Facebook will add new feedback buttons to stories in the news feed, according a TechCrunch source. Starting with “Read”, “Listened”, and “Watched” buttons, users will be able to indicate that they’ve already consumed a piece of content. This will allow them to provide more specific information about how they’re related to different types of content, which could help Facebook refine the news feed to show them more of similar types of content. The tip matches with the tagline “Read, Watch, Listen” which AllThingsD heard will be used for the f8 conference.
The granular feedback could also power the quietly launched Broad Category Interest targeting available in Facebook Ads, which lets advertisers target anyone with interests related to a selected subject rather than targeting those with specific Likes. For example, advertisers could target the category “Literature/Reading”, and Facebook could show their ads to users who frequently click the “Read” button on posts about news articles or books.
Facebook uses the Like button on news feed stories to improve its EdgeRank algorithm for determining what stories are most relevant to a user. Since Facebook currently has relatively little information about the content of news feed posts that aren’t tagged related to Pages, Likes of a friend’s stories result in that friend’s content appearing in the feed more prominently. If Facebook knew if a post was about a news article, band, or movie, it could make similar posts appear more frequently regardless of which friend published them.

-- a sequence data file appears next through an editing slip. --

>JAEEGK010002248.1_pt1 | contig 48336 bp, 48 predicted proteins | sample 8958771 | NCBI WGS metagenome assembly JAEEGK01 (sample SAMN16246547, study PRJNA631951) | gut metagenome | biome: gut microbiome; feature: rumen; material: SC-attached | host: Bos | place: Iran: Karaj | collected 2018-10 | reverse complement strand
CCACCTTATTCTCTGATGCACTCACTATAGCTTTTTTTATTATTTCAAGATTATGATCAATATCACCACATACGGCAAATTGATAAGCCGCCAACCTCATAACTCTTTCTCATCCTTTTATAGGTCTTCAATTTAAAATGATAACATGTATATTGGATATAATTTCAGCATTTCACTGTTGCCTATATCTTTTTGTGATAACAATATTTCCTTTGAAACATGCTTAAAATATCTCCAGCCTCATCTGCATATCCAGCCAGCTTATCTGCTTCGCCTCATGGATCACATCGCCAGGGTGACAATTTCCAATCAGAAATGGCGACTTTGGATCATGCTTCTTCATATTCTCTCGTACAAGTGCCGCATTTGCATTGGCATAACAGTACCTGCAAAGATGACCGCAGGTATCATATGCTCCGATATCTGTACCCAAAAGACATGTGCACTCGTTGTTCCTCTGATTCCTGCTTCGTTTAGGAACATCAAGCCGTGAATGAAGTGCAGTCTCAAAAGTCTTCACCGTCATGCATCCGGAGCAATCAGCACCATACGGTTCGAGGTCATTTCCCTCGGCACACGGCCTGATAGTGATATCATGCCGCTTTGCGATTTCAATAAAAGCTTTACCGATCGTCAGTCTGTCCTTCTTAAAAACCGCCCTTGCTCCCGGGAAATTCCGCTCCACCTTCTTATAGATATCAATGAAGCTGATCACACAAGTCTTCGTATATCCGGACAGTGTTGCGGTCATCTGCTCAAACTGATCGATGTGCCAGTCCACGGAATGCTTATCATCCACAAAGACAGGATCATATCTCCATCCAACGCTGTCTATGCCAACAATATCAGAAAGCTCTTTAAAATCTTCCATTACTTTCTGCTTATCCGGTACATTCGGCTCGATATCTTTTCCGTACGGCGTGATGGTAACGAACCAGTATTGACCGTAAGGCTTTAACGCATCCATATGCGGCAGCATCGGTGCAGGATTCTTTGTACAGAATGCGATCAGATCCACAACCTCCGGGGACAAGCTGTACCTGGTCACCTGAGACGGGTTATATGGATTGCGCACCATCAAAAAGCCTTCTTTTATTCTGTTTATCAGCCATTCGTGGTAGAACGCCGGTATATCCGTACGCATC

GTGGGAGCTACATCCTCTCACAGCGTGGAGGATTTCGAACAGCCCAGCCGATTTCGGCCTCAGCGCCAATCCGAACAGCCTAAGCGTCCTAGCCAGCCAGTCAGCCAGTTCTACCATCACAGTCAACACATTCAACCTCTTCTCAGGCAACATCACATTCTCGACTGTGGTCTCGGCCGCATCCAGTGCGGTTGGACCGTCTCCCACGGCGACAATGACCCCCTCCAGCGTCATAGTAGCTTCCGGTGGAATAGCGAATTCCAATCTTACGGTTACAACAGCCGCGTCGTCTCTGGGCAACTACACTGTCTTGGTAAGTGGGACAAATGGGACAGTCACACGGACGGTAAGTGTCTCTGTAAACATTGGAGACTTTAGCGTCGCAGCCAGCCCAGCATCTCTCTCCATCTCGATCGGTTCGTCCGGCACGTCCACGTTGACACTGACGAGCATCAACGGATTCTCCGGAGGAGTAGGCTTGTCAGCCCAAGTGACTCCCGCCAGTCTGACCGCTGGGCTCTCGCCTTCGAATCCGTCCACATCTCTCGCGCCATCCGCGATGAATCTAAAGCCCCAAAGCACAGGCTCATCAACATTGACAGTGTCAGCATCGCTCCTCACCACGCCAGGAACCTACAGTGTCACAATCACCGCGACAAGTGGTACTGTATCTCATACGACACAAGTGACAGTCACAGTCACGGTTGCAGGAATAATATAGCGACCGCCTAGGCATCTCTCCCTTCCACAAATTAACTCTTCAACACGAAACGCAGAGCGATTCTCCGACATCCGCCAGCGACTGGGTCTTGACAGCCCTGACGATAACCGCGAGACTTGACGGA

The rumored “Read”, “Listened”, and “Watched” buttons fit with what we’ve heard about Facebook planning to provide developers of apps and websites the ability add more meta data or structure to news feed posts users publish about their content. A user could find a book on a review site, publish a post about it that is accompanied by meta data indicating they’re posting about a book, and Facebook could then show a “Read” button beside the story. Those who click the “Read” button would see more stories about books.
With Broad Category Interest targeting, which Facebook rolled out over the last few months but never announced, all this data becomes monetizable. A user wouldn’t have to formally Like the Page of a book for Facebook to know they’re interested in reading, because they often click “Read” on news feed posts. Rather than having to add a long list of popular book to Facebook’s traditional Specific Interest keyword targeting, an advertiser could simply target the “Literature/Reading” category. Then any users who Liked Pages of book or have clicked “Read” on news feed posts might see their ads.
For music and films, Facebook has Broad Category Interest sub-categories for different genres. The meta data provided by publishers might therefore include content genres, or at least titles that Facebook could cross-reference with a genre index. Then it would know to show more pop music news feed stories and ads to users who clicked “Listened” on a Lady Gaga post. Any posts that include content tied to Facebook’s rumored music, video, or news hubs would also receive the appropriate button.
Strengthening Broad Category Interest targeting could produce big revenue gains for Facebook. As we discussed earlier today, the Facebook Ads marketplace is inaccessible to many small businesses because they don’t have the know-how to effectively use the self-serve tool, or big enough budgets to use many of the tools and services built on the Ads API. As Broad Category Interest targeting is far easier to use than Specific Interest targeting, an improvement of the feature thanks to the “Read”, “Listened” and “Watched” buttons could help Facebook recruit this long-tail of advertisers.